Designing the correct type of pallet rack system to properly meet your needs has become in-creasingly complex in recent years. There are many different types of systems now available, e.g. Selective, Double Deep, Drive-In / Thru, Push-Back, and Flow. Plus, more sophisticated handling equipment (e.g. Double Reach Trucks, Narrow Aisle Trucks, Very Narrow Aisle Trucks) require much more stringent tolerances. Thus, finding the correct rack solution is more complicated than ever. However, you will find it if you carefully consider several factors.
Operational Requirements – First and foremost, you must consider the fact that each type of rack system has inherent advantages and disadvantages. Your operational requirements will ultimately mandate the use of a particular type of system or a combination of systems. As a rule of thumb, there is an inverse relationship between storage density and the amount of SKU selectivity you will have.
Selective – Selective racking offers 100% unobstructed access to each and every pallet stored within the system. But there is a noticeable trade-off in storage density in comparison to other systems available. Based on a building size of 9630 square feet, a four (4) pallet high selective system (assuming 10’ wide aisles) will yield approximately 800 total pallet positions. The greatest advantages of utilizing a selective rack system vs. floor stacking is that it accommodates the greatest number of SKUs, all stock is visible and immediately accessible, and the possibility of product damage is greatly reduced.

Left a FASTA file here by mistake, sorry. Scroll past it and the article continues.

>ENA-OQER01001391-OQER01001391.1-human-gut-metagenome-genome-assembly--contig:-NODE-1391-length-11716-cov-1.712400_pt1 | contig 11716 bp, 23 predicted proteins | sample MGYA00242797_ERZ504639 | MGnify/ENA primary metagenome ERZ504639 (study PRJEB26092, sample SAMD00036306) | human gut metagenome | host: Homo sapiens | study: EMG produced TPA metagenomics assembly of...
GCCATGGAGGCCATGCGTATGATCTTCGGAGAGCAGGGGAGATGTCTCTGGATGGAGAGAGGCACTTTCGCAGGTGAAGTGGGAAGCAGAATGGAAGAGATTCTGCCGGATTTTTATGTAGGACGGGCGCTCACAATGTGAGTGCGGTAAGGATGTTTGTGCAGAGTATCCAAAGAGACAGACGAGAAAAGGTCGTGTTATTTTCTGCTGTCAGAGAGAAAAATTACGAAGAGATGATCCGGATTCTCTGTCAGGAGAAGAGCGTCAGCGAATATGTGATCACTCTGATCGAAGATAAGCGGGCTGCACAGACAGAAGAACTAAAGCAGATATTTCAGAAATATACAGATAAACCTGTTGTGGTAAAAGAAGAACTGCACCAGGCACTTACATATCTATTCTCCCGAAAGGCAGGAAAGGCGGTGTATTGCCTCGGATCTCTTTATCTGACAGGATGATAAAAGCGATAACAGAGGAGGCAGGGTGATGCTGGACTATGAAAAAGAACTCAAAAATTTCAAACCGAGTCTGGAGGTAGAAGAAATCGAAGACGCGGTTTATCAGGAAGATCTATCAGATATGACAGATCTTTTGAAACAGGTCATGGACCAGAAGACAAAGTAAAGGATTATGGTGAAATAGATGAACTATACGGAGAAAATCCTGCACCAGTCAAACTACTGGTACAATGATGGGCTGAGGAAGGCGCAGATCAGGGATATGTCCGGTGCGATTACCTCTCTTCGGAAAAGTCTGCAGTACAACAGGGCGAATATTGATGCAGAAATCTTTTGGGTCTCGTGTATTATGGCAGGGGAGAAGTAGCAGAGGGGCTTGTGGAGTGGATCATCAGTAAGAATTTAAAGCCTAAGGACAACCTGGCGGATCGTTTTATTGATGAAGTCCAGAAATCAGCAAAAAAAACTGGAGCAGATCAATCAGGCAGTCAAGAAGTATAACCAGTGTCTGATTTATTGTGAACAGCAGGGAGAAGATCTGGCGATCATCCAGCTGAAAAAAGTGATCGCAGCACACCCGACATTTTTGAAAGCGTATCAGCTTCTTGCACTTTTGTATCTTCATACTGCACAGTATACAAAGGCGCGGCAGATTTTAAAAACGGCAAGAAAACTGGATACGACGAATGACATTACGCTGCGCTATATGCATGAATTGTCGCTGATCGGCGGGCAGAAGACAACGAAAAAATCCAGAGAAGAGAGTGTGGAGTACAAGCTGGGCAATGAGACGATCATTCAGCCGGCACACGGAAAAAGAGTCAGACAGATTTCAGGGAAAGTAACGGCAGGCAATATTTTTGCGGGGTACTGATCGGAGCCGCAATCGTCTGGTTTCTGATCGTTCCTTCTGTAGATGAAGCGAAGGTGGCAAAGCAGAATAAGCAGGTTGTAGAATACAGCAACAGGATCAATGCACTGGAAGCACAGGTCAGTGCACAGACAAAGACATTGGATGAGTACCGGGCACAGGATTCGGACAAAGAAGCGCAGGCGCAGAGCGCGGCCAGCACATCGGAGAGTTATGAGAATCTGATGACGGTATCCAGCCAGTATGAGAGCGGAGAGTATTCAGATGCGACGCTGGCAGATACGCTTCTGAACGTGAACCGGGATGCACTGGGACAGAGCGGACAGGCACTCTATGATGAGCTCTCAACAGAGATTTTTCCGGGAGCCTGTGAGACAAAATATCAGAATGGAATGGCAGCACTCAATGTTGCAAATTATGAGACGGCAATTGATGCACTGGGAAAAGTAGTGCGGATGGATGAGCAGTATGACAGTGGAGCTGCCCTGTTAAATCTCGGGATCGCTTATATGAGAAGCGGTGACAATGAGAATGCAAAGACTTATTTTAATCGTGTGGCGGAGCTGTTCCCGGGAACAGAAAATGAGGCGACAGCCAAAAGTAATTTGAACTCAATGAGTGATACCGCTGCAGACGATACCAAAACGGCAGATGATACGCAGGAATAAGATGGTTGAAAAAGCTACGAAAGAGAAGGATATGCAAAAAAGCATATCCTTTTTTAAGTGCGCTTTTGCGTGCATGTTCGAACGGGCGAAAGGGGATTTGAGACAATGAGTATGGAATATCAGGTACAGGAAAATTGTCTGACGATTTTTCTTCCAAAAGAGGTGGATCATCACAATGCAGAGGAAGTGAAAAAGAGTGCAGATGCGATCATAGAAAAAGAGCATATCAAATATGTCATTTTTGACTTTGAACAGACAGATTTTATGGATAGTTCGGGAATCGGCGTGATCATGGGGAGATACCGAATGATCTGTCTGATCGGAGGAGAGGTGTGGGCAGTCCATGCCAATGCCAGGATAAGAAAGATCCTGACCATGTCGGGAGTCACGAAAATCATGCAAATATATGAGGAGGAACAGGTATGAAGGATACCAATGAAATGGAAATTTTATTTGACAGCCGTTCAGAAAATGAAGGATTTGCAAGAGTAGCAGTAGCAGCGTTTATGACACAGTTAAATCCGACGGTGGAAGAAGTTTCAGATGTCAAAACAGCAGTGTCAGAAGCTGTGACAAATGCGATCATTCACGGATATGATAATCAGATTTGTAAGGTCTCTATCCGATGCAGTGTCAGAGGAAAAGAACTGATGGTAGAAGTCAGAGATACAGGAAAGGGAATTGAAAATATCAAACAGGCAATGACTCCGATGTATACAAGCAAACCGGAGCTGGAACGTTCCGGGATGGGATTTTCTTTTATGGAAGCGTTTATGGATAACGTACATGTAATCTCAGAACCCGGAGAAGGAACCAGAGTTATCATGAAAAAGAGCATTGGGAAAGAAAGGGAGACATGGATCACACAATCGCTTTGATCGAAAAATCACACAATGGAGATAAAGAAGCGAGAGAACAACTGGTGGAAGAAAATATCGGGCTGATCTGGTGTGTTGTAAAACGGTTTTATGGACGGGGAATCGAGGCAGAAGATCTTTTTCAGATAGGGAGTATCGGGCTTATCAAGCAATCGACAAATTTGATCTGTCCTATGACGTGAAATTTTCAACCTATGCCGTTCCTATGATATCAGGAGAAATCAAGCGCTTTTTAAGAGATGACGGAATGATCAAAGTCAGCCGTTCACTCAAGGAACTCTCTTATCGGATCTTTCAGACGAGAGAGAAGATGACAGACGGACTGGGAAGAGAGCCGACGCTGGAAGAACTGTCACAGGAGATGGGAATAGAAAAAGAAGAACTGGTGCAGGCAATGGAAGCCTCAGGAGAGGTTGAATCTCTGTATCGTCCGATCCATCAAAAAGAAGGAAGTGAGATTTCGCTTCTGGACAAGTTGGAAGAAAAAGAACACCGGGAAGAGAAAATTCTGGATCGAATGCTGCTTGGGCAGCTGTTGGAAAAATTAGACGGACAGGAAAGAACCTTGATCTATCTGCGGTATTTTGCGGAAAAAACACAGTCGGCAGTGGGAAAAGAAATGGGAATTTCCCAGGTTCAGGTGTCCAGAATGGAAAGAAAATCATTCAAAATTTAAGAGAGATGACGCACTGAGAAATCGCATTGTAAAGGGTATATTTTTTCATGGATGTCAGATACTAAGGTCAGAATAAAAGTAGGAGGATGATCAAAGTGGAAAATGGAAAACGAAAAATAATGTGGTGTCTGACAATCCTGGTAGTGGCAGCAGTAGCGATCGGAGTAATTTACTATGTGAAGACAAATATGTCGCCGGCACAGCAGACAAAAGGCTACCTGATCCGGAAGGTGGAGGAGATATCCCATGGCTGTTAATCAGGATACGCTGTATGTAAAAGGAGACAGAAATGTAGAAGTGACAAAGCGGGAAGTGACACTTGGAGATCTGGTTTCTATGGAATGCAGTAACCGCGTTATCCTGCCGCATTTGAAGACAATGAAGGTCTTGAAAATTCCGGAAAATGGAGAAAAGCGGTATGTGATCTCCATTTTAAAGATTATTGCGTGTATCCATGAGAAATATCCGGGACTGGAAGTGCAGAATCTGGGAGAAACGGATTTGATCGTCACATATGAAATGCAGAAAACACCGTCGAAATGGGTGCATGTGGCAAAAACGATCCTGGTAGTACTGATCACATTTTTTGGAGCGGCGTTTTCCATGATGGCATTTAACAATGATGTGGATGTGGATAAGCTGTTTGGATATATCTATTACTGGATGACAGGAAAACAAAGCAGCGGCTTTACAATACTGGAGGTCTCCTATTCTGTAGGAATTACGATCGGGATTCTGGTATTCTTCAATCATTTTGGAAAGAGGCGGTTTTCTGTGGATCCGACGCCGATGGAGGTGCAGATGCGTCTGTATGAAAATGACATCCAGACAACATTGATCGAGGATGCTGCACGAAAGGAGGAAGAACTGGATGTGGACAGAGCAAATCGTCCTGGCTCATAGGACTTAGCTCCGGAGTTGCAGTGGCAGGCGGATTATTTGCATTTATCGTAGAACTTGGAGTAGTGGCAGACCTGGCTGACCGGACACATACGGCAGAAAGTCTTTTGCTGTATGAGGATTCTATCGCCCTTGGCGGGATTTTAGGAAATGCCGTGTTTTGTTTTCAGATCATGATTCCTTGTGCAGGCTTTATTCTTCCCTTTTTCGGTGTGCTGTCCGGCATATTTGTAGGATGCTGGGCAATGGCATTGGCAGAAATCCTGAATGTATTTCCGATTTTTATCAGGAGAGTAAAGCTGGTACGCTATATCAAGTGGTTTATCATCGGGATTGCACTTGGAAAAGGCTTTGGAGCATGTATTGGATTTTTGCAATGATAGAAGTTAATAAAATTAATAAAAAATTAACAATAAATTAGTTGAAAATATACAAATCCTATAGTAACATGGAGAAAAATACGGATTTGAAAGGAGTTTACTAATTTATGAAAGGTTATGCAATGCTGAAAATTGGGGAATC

Double-Reach – If more storage spaces are required above what a selective system can yield, then you may want to consider a double reach system. It reduces the number of aisles, thus adding more pallet positions — but at the expense of reducing your pick selectivity. Another disadvantage is that it requires a special reach type of fork truck which, if not already a part of your truck inventory, obviously adds an additional cost.
Drive-In or Drive Thru – A Drive-In System will definitely yield many more pallet positions than a Selective or Double Reach system (approximately 1200 vs. approximately 800 for the selective system, based on a building size of 9630 square feet, four pallets high, 10’ aisles). However, it again further reduces your pick selectivity and it offers little or no FIFO (First In / First Out) capabilities. A Drive-In / Drive Thru system is an excellent choice if there are no FIFO issues, if you are storing a very limited number of SKUs, and if the pallet and load heights, widths, depths, and weights remain relatively uniform to allow for consistent load rail heights.
Push-Back – Push-Back racking systems use a series of mobile carts that ride on rails within each pallet row. A loaded pallet is placed on the upper cart within the system. When another loaded pallet is loaded into the same bay, it pushes back the first loaded pallet. This process continues until all the trays (usually 3-4) are utilized. This system offers a highly dense storage solution when space is at a minimum and when the total amount of product to be stored is small and consistent in size and weight. The disadvantages are similar to that of Drive-In and Double Reach Systems — the pick selectivity is reduced, FIFO issues are compromised, and there is potential of lost pallet positions due to height loss caused by the system’s carts.
Pallet Flow – Pallet Flow provides superior density over all other systems and offers superior FIFO capabilities. The product is loaded at one end of the system, then flows to the other end to be unloaded. It also offers better product selectivity than either Drive-In or Push-Back. However, as with others, this system works best with a very limited number of SKUs. Moreover, it is the most expensive rack system by far. Potential lost pallet positions again come into play because the system is not level, due to the height and pitch of the flow rails that are inherent to the system.